The Church Of Scientology has expressed anger at a German TV film that is reported to be critical of the controversial organization.
Germany's state broadcaster, ARD, is planning to broadcast the film, titled Bis Nichts Mehr Bleibt, which translates as Until Nothing Remains.
The 90-minute drama tells the story of Heiner von Ronns, a German man who leaves the organization after donating a large amount of money, and ends up losing contact with his daughter and wife, who remain members. The film is based on a true story.
Reports indicate the film is notable for being extremely critical of the organization, portraying it is totalitarian and dangerous.
Scientology leaders called the drama a piece of propaganda and have sought to censor the film before its broadcast, criticizing the state station for not supporting religious tolerance.
Jürg Stettler, a spokesman for Scientology in Germany, said, "We will show that the so-called expert engaged by ARD Ursula Caberta is feeding the media false information," adding that the film's reportedly true story is fabricated.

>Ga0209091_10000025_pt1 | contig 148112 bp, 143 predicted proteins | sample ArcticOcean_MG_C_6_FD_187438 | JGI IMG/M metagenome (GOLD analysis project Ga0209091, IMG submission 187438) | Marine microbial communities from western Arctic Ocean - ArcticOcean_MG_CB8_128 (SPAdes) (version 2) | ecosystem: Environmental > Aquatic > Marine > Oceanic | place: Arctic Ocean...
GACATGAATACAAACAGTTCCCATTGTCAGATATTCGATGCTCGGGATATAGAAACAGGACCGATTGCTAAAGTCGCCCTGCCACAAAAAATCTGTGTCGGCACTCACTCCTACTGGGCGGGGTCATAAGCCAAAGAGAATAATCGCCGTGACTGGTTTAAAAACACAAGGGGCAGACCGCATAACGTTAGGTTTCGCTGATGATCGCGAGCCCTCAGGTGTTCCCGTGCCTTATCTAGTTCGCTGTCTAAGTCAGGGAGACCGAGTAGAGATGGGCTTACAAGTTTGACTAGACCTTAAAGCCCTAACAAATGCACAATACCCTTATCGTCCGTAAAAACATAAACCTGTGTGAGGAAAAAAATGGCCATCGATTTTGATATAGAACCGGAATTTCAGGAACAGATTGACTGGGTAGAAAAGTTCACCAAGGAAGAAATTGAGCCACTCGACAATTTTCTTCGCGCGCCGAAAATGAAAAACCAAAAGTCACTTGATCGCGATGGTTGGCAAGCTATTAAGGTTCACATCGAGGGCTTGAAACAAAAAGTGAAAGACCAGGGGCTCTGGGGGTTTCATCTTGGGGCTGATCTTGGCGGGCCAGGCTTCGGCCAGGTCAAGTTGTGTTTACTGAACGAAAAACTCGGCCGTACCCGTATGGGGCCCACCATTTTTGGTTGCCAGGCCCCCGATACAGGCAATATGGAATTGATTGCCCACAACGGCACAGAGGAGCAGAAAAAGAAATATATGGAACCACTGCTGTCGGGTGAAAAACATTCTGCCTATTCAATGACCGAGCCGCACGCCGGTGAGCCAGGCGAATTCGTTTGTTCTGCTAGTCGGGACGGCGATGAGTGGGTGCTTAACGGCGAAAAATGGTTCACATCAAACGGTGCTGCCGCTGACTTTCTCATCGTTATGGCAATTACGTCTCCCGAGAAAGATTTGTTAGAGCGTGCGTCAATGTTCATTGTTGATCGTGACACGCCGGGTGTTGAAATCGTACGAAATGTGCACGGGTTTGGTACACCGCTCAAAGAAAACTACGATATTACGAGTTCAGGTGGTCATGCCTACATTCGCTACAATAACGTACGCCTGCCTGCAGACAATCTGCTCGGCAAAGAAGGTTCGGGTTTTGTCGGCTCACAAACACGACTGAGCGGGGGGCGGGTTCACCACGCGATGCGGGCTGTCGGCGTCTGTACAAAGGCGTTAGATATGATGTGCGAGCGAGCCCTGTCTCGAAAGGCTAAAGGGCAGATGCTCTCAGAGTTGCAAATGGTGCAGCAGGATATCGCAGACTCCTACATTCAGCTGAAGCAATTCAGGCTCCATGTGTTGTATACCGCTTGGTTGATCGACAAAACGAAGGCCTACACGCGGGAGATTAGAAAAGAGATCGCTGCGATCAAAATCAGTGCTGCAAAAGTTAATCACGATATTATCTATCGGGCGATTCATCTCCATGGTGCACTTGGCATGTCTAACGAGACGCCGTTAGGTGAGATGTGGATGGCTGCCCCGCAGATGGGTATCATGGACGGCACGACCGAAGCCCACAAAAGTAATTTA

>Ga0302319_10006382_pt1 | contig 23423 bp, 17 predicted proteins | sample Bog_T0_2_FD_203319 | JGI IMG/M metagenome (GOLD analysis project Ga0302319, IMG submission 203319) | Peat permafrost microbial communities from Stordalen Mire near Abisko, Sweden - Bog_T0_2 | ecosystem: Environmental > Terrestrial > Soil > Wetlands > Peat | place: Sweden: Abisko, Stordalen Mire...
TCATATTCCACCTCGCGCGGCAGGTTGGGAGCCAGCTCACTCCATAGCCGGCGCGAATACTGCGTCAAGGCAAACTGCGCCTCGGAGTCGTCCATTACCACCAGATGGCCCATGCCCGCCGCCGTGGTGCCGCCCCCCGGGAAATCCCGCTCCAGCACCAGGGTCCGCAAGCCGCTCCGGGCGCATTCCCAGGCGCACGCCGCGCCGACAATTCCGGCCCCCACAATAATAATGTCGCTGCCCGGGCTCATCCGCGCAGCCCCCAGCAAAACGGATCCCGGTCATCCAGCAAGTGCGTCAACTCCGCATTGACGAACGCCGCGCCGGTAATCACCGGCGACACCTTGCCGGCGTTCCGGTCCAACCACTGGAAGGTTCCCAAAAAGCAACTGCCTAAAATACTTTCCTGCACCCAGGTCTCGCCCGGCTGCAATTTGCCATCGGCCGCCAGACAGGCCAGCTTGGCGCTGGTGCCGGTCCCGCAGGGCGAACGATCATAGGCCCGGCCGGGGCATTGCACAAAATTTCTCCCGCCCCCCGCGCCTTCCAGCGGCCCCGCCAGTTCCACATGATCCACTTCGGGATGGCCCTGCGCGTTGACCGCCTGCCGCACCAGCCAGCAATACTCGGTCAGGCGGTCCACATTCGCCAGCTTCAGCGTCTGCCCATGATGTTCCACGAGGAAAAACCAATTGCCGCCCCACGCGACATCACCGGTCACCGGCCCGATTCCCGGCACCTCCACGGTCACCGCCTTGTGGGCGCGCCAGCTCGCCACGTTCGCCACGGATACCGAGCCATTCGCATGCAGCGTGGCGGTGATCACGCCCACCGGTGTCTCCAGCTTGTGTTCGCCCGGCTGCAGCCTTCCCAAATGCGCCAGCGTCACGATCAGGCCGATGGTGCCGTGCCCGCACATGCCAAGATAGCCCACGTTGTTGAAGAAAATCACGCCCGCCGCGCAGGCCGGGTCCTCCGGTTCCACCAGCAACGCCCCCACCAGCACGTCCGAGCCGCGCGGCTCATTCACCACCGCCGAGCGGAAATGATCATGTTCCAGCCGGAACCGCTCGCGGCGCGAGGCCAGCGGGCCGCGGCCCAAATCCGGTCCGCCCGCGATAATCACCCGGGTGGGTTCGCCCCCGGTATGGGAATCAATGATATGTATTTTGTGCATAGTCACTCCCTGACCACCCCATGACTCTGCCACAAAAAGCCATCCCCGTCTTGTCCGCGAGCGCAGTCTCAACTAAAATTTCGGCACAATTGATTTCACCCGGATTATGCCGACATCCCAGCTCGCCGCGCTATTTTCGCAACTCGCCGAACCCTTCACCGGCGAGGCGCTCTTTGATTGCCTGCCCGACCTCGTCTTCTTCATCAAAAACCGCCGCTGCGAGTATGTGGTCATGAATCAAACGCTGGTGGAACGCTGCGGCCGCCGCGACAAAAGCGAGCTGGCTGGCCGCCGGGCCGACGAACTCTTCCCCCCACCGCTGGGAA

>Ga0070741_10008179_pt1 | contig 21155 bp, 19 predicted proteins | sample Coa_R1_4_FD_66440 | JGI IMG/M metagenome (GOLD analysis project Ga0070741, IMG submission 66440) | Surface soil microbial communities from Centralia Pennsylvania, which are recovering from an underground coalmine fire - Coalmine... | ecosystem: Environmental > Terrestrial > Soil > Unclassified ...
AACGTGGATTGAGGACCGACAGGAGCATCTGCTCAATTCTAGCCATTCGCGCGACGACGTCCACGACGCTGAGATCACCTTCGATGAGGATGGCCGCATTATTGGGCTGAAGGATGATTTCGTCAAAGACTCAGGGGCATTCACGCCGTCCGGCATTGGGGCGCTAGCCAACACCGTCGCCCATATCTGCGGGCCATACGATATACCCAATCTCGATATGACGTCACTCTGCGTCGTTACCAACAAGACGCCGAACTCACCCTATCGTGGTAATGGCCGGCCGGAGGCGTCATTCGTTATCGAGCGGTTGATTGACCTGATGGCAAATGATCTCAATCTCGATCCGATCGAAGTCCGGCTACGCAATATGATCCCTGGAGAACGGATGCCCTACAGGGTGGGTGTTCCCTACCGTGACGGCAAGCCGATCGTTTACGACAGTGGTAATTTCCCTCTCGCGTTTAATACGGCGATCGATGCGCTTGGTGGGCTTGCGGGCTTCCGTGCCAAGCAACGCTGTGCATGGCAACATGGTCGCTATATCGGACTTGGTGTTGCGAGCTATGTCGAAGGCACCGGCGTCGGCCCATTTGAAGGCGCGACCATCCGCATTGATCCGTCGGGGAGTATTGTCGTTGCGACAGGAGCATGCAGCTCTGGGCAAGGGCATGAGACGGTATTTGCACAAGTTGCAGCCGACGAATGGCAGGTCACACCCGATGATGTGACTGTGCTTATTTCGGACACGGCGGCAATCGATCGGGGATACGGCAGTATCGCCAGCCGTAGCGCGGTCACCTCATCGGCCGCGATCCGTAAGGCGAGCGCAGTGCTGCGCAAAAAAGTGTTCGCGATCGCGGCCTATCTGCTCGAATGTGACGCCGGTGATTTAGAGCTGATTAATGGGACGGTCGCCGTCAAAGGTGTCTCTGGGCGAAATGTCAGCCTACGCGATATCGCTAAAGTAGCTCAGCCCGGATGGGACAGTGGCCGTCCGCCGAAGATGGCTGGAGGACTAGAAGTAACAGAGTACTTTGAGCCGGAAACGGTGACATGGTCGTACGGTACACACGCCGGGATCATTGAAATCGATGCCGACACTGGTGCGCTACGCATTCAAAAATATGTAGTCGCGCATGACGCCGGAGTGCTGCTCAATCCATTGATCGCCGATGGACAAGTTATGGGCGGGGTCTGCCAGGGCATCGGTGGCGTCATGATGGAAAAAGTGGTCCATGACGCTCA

"Exactly the opposite of what ARD shows is the truth," he said.
ARD's programme director Volker Herres has dismissed the accusations, and hit out against Scientology.
"We're not dealing here with a religion, rather with an organization that has completely different motives," he said. "Scientology is about power, business, and building up a network. Its lessons are pure science fiction, it's no religion, no church, no sect."
The Church of Scientology has had a difficult history in Germany, where it is officially designated an anti-constitutional organization.
In 2007, the German protestant church called Tom Cruise the "Goebbels of Scientology" after Cruise, a prominent member, starred in the film Valkyrie, set in Nazi Germany. The following year the German government attempted to ban the organization after reports of illegal activity.